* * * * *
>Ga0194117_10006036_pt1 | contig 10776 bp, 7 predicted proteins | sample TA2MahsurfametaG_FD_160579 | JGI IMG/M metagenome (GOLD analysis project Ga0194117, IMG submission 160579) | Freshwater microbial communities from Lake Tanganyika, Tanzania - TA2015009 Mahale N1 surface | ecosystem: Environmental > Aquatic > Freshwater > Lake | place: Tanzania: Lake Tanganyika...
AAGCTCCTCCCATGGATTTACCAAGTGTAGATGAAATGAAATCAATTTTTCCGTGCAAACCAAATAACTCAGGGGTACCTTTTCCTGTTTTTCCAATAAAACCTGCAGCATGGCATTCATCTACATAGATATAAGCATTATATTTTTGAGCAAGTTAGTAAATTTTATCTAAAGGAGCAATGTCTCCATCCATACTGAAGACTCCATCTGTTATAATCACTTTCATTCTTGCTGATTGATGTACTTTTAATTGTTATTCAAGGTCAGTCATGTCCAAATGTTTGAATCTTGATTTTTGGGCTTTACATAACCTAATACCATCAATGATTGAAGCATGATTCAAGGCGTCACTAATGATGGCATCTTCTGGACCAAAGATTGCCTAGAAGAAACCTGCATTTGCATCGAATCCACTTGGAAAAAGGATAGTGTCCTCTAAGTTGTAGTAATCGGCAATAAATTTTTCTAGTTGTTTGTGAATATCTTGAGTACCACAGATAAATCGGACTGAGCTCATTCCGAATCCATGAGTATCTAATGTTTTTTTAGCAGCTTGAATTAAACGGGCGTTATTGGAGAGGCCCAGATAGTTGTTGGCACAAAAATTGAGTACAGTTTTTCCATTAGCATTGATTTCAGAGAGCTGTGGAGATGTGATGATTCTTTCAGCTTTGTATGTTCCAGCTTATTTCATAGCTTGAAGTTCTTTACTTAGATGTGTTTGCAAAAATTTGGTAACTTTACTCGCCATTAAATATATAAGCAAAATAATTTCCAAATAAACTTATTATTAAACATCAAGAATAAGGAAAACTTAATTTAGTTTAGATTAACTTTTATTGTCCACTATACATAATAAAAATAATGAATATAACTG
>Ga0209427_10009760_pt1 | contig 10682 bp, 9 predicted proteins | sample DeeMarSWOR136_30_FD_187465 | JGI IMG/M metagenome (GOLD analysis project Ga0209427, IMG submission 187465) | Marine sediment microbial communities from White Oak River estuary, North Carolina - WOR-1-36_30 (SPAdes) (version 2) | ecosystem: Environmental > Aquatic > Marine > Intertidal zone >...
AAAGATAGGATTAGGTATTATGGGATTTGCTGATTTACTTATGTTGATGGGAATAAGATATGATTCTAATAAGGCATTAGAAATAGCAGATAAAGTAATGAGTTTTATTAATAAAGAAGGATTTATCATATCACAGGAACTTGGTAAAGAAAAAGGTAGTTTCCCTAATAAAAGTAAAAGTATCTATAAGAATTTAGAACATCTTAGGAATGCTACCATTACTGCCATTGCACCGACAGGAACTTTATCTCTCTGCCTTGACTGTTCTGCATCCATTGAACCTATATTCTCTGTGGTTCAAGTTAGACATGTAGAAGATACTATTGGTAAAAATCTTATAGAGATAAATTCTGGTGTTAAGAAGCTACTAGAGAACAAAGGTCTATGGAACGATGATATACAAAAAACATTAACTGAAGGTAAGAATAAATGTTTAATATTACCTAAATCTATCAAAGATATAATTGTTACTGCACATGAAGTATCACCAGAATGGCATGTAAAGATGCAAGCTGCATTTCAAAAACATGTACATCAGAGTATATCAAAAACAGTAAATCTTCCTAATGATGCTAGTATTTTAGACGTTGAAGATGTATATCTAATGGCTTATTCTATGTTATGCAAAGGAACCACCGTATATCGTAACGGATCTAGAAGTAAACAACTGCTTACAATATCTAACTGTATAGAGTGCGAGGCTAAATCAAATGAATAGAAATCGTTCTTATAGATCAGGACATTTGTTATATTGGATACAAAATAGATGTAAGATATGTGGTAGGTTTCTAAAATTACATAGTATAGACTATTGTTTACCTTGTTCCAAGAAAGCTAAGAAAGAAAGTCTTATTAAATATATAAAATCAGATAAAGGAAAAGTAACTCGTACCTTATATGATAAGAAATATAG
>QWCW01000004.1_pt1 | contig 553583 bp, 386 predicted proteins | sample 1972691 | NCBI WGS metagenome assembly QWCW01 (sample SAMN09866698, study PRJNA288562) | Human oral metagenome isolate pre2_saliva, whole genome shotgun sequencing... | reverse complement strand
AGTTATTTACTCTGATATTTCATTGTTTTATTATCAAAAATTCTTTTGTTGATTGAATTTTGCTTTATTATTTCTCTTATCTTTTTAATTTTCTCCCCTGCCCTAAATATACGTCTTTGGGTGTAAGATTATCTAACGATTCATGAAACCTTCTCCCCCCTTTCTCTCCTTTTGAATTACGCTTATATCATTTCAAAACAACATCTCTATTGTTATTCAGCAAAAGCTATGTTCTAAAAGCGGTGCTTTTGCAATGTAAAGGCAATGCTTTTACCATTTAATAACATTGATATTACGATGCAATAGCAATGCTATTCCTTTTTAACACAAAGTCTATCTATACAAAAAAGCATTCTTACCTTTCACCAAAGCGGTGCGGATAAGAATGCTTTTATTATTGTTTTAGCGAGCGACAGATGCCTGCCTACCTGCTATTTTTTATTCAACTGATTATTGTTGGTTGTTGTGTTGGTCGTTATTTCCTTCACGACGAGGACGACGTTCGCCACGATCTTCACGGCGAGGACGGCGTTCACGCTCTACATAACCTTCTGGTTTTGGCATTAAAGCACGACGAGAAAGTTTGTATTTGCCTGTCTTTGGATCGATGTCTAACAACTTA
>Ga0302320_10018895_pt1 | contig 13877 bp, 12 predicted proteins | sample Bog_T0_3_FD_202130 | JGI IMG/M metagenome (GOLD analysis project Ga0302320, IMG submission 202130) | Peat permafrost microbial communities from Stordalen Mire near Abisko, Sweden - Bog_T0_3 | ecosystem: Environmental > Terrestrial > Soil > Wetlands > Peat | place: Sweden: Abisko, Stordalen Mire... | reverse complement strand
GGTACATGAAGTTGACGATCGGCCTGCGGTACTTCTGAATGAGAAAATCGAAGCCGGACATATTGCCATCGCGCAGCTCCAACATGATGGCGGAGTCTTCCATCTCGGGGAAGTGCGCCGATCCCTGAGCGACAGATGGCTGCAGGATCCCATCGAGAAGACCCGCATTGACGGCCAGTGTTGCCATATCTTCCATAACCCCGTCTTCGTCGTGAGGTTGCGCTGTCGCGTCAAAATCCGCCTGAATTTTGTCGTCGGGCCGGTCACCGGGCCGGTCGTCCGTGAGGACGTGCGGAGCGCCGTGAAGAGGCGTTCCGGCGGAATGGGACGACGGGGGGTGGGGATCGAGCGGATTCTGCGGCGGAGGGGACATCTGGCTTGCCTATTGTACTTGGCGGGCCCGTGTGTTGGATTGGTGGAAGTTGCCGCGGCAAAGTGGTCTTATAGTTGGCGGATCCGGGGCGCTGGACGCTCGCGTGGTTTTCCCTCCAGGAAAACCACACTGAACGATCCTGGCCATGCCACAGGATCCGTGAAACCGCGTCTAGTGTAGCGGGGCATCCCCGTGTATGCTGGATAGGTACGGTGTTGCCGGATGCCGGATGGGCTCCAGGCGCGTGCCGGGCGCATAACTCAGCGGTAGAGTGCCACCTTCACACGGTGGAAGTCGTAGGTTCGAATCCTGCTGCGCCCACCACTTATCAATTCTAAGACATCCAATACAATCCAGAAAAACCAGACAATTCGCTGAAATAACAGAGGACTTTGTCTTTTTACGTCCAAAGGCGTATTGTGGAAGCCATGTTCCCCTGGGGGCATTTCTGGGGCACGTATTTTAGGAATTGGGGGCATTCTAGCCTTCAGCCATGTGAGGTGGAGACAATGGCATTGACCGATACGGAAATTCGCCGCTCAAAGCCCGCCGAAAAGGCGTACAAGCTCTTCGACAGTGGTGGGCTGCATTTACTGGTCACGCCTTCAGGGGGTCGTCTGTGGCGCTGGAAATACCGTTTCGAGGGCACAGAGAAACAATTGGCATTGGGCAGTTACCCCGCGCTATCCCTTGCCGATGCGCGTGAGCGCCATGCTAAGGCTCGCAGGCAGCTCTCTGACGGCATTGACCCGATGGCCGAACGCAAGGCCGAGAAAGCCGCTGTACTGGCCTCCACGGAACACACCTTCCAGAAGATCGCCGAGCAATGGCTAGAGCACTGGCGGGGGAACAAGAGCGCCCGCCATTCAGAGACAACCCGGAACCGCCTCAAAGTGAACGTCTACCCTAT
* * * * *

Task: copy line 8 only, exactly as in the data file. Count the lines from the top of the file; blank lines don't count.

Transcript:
GGTACATGAAGTTGACGATCGGCCTGCGGTACTTCTGAATGAGAAAATCGAAGCCGGACATATTGCCATCGCGCAGCTCCAACATGATGGCGGAGTCTTCCATCTCGGGGAAGTGCGCCGATCCCTGAGCGACAGATGGCTGCAGGATCCCATCGAGAAGACCCGCATTGACGGCCAGTGTTGCCATATCTTCCATAACCCCGTCTTCGTCGTGAGGTTGCGCTGTCGCGTCAAAATCCGCCTGAATTTTGTCGTCGGGCCGGTCACCGGGCCGGTCGTCCGTGAGGACGTGCGGAGCGCCGTGAAGAGGCGTTCCGGCGGAATGGGACGACGGGGGGTGGGGATCGAGCGGATTCTGCGGCGGAGGGGACATCTGGCTTGCCTATTGTACTTGGCGGGCCCGTGTGTTGGATTGGTGGAAGTTGCCGCGGCAAAGTGGTCTTATAGTTGGCGGATCCGGGGCGCTGGACGCTCGCGTGGTTTTCCCTCCAGGAAAACCACACTGAACGATCCTGGCCATGCCACAGGATCCGTGAAACCGCGTCTAGTGTAGCGGGGCATCCCCGTGTATGCTGGATAGGTACGGTGTTGCCGGATGCCGGATGGGCTCCAGGCGCGTGCCGGGCGCATAACTCAGCGGTAGAGTGCCACCTTCACACGGTGGAAGTCGTAGGTTCGAATCCTGCTGCGCCCACCACTTATCAATTCTAAGACATCCAATACAATCCAGAAAAACCAGACAATTCGCTGAAATAACAGAGGACTTTGTCTTTTTACGTCCAAAGGCGTATTGTGGAAGCCATGTTCCCCTGGGGGCATTTCTGGGGCACGTATTTTAGGAATTGGGGGCATTCTAGCCTTCAGCCATGTGAGGTGGAGACAATGGCATTGACCGATACGGAAATTCGCCGCTCAAAGCCCGCCGAAAAGGCGTACAAGCTCTTCGACAGTGGTGGGCTGCATTTACTGGTCACGCCTTCAGGGGGTCGTCTGTGGCGCTGGAAATACCGTTTCGAGGGCACAGAGAAACAATTGGCATTGGGCAGTTACCCCGCGCTATCCCTTGCCGATGCGCGTGAGCGCCATGCTAAGGCTCGCAGGCAGCTCTCTGACGGCATTGACCCGATGGCCGAACGCAAGGCCGAGAAAGCCGCTGTACTGGCCTCCACGGAACACACCTTCCAGAAGATCGCCGAGCAATGGCTAGAGCACTGGCGGGGGAACAAGAGCGCCCGCCATTCAGAGACAACCCGGAACCGCCTCAAAGTGAACGTCTACCCTAT